Dodgers in AFL: Bellinger, Verdugo getting extra at-bats
MLB Pipeline checks in on Los Angeles' prospects in the Arizona Fall League
By William Boor
GLENDALE, Ariz. -- Corey Seager, Julio Urias and Joc Pederson have all made names for themselves as homegrown talent, and it looks as if the Dodgers' next wave of top prospects isn't too far away from making an impact of their own.
Three of the Dodgers' top four prospects -- No. 1 Cody Bellinger, No. 3 Alex Verdugo and No. 4 Willie Calhoun -- are extending their seasons with stints in the Arizona Fall League, looking to get extra at-bats and get a jump-start on 2017.
"I missed a month, so just getting good at-bats against consistent pitching," Bellinger, the No. 31 overall prospect, said. "For the most part, just show what you can do against [the increased competition]. That's my biggest goal, to come out, show what I can do and have fun."
The first baseman broke out for a monster season in 2015, hitting 30 homers and driving in 103 runs. While Bellinger, who was moved up to Double-A Tulsa for the bulk of 2016, didn't repeat those numbers, he had a solid season, hitting .271 with 26 homers and 71 RBIs. Bellinger has continued to hit in Arizona, where he is in the middle of a seven-game hitting streak and is batting .311 through 13 contests.
Like Bellinger, Verdugo was also moved up to Tulsa this season and hit .273 with 13 homers and 63 RBIs. However, the outfielder's 2016 season wasn't about his statistics. It was about maturing and learning what it takes to be a professional.
"I'd just say my approach at the plate and my professionalism, and that goes for everything -- just the way I carried myself on and off the field and the way I came to the field, the routine," MLB's No. 45 overall prospect said when asked what he improved upon this season.
Dodgers hitters in the Fall League
Tim Locastro, SS
Despite being listed at just 5-foot-8, Calhoun showed that there's plenty of power in his frame. The second baseman challenged for the Texas League home run title with 27 homers in 132 games with Tulsa. Calhoun hit .254 but profiles as someone able to hit for average, as well with a quick swing and a patient approach at the plate. Through eight AFL games, Calhoun is hitting .320 with a homer and four RBIs.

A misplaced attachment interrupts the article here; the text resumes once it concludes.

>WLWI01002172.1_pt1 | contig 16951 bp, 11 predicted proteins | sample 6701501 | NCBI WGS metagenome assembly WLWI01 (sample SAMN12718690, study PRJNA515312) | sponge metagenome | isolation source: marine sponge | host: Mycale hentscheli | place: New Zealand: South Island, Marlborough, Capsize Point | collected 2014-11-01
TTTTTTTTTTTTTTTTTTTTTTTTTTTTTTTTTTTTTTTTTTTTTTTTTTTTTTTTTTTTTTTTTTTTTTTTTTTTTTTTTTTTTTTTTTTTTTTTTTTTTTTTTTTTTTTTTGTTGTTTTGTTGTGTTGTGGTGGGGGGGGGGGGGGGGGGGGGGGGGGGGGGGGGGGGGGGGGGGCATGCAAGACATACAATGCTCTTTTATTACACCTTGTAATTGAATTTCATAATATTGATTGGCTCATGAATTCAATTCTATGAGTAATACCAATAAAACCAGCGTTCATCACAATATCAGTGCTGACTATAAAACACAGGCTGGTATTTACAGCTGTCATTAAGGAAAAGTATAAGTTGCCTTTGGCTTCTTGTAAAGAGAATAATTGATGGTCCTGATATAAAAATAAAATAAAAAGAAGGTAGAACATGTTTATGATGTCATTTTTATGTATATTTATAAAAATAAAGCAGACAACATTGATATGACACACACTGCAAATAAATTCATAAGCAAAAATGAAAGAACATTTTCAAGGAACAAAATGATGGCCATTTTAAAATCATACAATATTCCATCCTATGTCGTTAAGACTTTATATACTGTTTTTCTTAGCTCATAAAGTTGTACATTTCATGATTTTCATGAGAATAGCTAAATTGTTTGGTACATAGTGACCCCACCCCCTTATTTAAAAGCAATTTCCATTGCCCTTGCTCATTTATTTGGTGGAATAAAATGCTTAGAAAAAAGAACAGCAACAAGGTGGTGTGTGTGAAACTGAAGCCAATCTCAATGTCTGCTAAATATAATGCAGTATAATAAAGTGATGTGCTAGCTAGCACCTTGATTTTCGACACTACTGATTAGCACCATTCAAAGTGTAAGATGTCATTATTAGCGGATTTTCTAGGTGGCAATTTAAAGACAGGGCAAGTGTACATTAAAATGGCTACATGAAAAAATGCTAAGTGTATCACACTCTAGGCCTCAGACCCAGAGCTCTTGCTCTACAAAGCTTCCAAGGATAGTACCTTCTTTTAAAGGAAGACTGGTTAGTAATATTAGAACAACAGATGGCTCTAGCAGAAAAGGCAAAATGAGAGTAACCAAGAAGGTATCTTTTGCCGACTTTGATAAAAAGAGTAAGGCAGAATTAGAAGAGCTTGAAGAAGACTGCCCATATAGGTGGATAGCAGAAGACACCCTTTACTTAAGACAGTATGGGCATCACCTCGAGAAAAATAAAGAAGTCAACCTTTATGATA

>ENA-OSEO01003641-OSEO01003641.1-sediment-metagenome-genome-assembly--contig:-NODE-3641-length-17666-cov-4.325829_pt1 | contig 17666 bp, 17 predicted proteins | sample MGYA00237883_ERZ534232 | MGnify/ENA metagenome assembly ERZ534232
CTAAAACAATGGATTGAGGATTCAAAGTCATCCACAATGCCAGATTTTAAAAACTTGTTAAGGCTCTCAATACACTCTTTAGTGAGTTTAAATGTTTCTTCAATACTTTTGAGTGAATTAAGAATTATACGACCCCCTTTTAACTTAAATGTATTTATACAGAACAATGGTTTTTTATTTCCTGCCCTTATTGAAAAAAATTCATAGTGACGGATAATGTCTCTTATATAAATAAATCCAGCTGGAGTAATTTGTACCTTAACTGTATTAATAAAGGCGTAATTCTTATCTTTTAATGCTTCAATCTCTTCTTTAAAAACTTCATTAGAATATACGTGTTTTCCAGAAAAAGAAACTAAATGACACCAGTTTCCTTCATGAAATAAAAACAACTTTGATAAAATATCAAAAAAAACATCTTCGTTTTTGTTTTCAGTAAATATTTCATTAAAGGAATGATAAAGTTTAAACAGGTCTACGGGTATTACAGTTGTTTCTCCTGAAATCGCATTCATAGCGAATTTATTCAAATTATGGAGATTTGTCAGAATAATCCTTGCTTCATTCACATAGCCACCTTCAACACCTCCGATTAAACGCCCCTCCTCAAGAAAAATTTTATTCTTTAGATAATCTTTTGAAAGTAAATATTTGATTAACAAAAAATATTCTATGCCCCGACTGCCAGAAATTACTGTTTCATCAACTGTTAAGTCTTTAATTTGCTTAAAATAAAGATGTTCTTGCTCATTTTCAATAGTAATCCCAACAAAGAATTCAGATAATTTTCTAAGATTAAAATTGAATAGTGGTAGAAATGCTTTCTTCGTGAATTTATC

Locastro notched a career-high 52 RBIs this season in 131 games between Class A Advanced Rancho Cucamonga, and Tulsa. In 13 AFL games, he's added another six RBIs to his name. The 24-year-old spent the bulk of the season with Rancho Cucamonga and then adjusted well once he got his first taste of Double-A. Locastro hit .277 in 45 games with Tulsa and has continued to hit advanced pitching well in Arizona, where his average sits at .303.
Dodgers pitchers in the Fall League
Chris Anderson, RHP
Joe Broussard, RHP
Ralston Cash, RHP
Corey Copping, RHP
Anderson spent about three weeks on the disabled list but still appeared in a career-high 36 games this season. The 24-year-old posted a 3.25 ERA in 18 games (two starts) with Rancho Cucumonga, but he struggled a bit once he was promoted to Tulsa, where his ERA was 5.90 in 18 games (six starts).
Broussard is following up a strong season with an impressive showing in Arizona. The 25-year-old, whose fastball has good life and is typically between 91 and 95 mph, posted a 1.80 ERA in 50 games this season (mostly in Tulsa) and has held opponents scoreless in five of his six AFL outings. In fact, they've been hitless in four of those outings as well. In addition to the fastball, Broussard's next best pitch is his curveball, which he is still refining.
Cash, a 25-year-old right-hander, got his first significant taste of Triple-A in 2016. Cash appeared in one game with Triple-A Oklahoma City in 2015, but in 2016 he was bumped up in July and went 4-0 with a 2.63 ERA in 17 games.
Copping runs his fastball in the mid-90s and went 2-2 with a 4.50 ERA in 22 relief appearances in his first full professional season. The 22-year-old has been a bit up-and-down in Arizona and has a 4.91 ERA through six games.
William Boor is a reporter for MLB.com. Follow him on Twitter at @wboor. This story was not subject to the approval of Major League Baseball or its clubs.